25. The ADDIE Model
25.2. Where is ADDIE Used?
This is a design model used by many professional instructional designers for technology-based teaching. ADDIE has been almost a standard for professionally developed, high-quality distance education programs, whether print-based or online. It is also heavily used in corporate e-learning and training. There are many variations on this model (my favorite is ‘PADDIE’, where planning and/or preparation are added at the start). The model is mainly applied on an iterative basis, with evaluation leading to re-analysis and further design and development modifications. One reason for the widespread use of the ADDIE model is that it is extremely valuable for large and complex teaching designs. ADDIE’s roots go back to the Second World War and derive from system design, which was developed to manage the hugely complex Normandy landings.
Many open universities, such as the U.K. Open University and the OU of the Netherlands, Athabasca University and Thompson Rivers Open University in Canada, still make heavy use of ADDIE to manage the design of complex multi-media distance education courses. When the U.K. OU opened in 1971 with an initial intake of 20,000, it used radio, television, specially designed printed modules, textbooks, reproduced research articles in the form of selected readings that were mailed to students, and regional study groups, with teams of often 20 academics, media producers and technology support staff developing courses, and with delivery and learner support provided by an army of regional tutors and senior counselors. Creating and delivering its first courses within two years of receiving its charter would have been impossible without a systematic instructional design model, and in 2014, with over 200,000 students, the OU was still using the ADDIE approach for many of its courses.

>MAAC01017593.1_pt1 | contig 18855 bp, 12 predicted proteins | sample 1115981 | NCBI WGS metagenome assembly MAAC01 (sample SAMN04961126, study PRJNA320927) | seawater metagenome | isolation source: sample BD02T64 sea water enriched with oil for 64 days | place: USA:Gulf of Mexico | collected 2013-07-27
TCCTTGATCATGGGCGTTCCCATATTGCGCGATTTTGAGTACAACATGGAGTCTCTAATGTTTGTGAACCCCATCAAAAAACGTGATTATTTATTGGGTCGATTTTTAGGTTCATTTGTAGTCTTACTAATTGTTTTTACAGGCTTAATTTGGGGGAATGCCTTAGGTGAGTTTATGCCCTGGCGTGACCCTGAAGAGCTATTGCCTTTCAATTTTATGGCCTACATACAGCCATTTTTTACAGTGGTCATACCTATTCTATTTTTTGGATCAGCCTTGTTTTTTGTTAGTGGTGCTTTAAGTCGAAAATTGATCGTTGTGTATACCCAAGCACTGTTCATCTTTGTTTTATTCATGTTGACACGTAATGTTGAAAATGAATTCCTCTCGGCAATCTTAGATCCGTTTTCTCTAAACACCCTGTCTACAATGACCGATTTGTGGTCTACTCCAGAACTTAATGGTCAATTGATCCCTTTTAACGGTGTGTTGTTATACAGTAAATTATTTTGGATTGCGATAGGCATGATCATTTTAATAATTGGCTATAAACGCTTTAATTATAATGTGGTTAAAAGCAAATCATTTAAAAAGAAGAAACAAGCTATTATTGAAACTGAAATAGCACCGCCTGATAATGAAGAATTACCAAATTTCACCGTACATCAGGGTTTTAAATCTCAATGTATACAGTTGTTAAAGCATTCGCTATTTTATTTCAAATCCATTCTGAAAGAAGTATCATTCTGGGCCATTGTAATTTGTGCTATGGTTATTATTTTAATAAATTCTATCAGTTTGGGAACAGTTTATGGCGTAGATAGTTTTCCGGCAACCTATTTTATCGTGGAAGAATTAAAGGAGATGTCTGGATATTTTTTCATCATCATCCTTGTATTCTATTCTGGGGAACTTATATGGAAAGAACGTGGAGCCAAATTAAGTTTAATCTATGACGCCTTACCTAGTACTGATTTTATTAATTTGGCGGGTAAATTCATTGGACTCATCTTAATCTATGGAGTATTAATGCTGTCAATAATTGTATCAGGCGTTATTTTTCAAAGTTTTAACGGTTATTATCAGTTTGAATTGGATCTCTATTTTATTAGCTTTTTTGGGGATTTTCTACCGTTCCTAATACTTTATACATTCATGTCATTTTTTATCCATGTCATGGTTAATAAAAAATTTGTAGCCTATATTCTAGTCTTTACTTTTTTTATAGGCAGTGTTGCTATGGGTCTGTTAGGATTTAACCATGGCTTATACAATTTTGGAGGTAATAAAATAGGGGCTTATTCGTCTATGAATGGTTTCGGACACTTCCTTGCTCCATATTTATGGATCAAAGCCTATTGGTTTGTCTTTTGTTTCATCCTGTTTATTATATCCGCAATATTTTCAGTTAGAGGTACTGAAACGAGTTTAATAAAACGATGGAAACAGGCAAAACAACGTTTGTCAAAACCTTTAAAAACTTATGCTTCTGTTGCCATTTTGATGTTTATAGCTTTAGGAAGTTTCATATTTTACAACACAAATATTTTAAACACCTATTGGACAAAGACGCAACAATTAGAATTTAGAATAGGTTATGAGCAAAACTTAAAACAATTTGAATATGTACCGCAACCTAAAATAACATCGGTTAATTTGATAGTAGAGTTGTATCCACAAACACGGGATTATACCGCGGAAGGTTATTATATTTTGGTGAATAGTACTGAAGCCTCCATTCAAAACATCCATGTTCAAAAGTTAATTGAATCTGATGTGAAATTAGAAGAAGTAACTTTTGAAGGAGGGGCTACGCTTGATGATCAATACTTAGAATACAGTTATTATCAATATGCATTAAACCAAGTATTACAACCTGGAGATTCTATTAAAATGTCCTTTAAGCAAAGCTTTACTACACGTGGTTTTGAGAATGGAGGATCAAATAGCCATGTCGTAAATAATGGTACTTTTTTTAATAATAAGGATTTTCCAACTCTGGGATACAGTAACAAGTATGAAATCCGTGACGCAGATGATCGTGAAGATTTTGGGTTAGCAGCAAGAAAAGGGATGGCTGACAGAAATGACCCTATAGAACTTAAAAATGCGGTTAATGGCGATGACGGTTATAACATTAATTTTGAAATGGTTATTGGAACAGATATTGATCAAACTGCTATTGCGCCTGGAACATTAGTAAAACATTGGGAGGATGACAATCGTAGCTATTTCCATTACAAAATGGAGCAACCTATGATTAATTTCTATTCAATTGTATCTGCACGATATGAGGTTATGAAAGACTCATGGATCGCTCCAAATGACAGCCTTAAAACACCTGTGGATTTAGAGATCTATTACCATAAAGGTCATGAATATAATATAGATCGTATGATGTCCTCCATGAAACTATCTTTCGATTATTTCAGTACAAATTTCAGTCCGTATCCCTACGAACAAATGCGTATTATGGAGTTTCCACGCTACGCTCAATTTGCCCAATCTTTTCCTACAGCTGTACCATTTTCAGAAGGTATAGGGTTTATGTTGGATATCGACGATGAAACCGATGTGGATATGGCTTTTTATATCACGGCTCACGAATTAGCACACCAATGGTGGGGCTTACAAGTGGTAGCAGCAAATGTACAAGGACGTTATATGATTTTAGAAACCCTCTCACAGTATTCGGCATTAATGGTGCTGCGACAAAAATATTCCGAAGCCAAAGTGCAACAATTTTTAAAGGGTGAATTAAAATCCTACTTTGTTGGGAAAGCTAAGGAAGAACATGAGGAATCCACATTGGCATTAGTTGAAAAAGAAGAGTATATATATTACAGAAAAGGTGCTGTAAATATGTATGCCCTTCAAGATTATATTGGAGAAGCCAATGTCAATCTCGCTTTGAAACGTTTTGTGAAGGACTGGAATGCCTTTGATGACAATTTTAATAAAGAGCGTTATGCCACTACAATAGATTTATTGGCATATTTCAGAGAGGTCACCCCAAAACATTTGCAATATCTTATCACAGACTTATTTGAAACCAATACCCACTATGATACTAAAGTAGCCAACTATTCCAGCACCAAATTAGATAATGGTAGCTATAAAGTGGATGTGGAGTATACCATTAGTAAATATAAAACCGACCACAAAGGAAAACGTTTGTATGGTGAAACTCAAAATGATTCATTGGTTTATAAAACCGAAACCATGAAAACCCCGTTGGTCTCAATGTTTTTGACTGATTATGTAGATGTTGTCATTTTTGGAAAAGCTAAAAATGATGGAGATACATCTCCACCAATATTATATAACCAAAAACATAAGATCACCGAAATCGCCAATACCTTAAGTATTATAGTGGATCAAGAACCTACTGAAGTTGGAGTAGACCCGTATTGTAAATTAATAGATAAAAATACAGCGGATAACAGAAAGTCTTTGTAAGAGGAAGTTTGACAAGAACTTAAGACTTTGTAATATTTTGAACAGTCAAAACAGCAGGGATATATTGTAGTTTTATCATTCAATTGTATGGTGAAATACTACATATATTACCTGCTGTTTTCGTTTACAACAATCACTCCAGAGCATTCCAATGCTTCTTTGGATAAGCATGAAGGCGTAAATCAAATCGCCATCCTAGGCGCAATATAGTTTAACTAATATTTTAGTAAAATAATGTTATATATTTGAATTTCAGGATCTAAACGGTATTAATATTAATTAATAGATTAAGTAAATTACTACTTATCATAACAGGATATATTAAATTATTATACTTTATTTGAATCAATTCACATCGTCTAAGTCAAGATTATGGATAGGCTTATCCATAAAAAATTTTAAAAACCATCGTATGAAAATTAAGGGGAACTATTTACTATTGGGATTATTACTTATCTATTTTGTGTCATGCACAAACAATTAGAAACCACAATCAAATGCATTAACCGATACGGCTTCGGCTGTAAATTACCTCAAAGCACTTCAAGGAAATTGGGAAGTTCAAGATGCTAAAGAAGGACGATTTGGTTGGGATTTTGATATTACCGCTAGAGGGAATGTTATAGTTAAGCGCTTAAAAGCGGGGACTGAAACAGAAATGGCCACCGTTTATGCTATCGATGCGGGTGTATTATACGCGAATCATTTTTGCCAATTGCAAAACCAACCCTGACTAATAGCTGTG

Although ADDIE and instructional design, in general, originated in the USA, the U.K. Open University’s success in developing high-quality learning materials influenced many more institutions that were offering distance education on a much smaller scale to adopt the ADDIE model, if in a more modest way, typically with a single instructor working with an instructional designer. As distance education courses became increasingly developed as online courses, the ADDIE model continued, and is now being used by instructional designers in many institutions for the re-design of large lecture classes, hybrid learning, and for fully online courses.